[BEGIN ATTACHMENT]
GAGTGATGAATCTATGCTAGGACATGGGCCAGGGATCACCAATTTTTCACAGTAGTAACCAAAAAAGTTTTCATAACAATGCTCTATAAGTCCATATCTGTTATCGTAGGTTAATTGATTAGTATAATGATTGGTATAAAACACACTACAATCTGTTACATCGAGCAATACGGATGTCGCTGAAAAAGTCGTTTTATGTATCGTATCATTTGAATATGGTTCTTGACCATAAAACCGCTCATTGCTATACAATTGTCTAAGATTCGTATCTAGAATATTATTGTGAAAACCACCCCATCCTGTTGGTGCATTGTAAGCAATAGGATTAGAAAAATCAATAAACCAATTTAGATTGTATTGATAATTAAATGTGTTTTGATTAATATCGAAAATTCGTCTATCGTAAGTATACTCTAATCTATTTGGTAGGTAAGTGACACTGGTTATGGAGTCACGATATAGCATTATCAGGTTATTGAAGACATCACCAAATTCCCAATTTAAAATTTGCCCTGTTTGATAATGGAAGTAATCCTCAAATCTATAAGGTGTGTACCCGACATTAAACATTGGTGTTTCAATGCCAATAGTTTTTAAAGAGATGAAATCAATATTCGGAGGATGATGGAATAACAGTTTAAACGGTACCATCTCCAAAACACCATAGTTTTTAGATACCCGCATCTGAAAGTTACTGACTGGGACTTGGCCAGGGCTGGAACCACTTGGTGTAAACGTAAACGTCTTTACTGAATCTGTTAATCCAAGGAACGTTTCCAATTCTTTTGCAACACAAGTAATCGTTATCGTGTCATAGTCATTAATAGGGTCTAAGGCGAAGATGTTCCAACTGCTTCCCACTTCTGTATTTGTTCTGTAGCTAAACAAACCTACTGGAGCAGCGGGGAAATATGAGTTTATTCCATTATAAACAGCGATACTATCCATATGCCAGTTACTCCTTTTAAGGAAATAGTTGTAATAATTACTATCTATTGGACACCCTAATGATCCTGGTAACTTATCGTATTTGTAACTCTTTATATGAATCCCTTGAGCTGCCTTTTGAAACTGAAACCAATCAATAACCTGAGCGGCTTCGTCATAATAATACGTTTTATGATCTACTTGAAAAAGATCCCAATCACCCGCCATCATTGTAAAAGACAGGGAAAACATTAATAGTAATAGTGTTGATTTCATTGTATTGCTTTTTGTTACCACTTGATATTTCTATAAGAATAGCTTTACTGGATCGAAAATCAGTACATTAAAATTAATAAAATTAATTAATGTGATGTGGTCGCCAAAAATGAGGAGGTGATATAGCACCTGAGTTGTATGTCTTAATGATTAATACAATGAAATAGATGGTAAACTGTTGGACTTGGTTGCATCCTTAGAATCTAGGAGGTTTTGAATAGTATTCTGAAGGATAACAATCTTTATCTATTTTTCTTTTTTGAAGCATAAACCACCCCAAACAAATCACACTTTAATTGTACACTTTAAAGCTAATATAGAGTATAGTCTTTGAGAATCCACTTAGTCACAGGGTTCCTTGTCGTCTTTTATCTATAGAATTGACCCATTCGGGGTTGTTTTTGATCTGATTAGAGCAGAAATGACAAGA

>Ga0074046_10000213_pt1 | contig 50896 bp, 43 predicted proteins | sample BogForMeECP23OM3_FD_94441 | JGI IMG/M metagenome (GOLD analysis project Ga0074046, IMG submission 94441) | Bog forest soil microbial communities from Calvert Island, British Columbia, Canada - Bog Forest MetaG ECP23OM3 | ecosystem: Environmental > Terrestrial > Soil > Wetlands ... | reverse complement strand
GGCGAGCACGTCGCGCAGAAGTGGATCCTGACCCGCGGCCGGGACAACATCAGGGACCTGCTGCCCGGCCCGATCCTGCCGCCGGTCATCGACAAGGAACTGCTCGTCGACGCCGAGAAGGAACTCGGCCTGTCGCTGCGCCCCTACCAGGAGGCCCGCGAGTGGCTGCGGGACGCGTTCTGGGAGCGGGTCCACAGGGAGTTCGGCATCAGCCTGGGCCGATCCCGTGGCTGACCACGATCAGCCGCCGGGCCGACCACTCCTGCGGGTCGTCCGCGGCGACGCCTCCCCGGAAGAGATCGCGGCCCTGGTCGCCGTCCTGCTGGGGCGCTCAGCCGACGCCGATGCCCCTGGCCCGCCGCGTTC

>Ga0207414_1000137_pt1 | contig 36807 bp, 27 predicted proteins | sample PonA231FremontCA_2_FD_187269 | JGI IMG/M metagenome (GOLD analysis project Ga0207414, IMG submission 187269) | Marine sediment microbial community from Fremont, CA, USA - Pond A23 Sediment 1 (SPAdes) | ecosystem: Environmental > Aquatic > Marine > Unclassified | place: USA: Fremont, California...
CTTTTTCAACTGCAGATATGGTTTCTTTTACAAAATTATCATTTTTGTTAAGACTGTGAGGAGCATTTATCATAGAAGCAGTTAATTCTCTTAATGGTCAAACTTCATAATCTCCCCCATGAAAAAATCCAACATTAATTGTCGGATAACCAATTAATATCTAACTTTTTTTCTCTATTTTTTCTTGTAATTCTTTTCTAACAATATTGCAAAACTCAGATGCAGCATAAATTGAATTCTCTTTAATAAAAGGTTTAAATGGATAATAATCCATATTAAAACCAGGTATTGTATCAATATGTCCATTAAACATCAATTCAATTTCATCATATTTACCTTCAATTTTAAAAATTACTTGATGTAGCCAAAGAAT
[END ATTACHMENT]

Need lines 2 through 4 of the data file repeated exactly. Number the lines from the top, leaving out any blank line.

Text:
>Ga0074046_10000213_pt1 | contig 50896 bp, 43 predicted proteins | sample BogForMeECP23OM3_FD_94441 | JGI IMG/M metagenome (GOLD analysis project Ga0074046, IMG submission 94441) | Bog forest soil microbial communities from Calvert Island, British Columbia, Canada - Bog Forest MetaG ECP23OM3 | ecosystem: Environmental > Terrestrial > Soil > Wetlands ... | reverse complement strand
GGCGAGCACGTCGCGCAGAAGTGGATCCTGACCCGCGGCCGGGACAACATCAGGGACCTGCTGCCCGGCCCGATCCTGCCGCCGGTCATCGACAAGGAACTGCTCGTCGACGCCGAGAAGGAACTCGGCCTGTCGCTGCGCCCCTACCAGGAGGCCCGCGAGTGGCTGCGGGACGCGTTCTGGGAGCGGGTCCACAGGGAGTTCGGCATCAGCCTGGGCCGATCCCGTGGCTGACCACGATCAGCCGCCGGGCCGACCACTCCTGCGGGTCGTCCGCGGCGACGCCTCCCCGGAAGAGATCGCGGCCCTGGTCGCCGTCCTGCTGGGGCGCTCAGCCGACGCCGATGCCCCTGGCCCGCCGCGTTC

>Ga0207414_1000137_pt1 | contig 36807 bp, 27 predicted proteins | sample PonA231FremontCA_2_FD_187269 | JGI IMG/M metagenome (GOLD analysis project Ga0207414, IMG submission 187269) | Marine sediment microbial community from Fremont, CA, USA - Pond A23 Sediment 1 (SPAdes) | ecosystem: Environmental > Aquatic > Marine > Unclassified | place: USA: Fremont, California...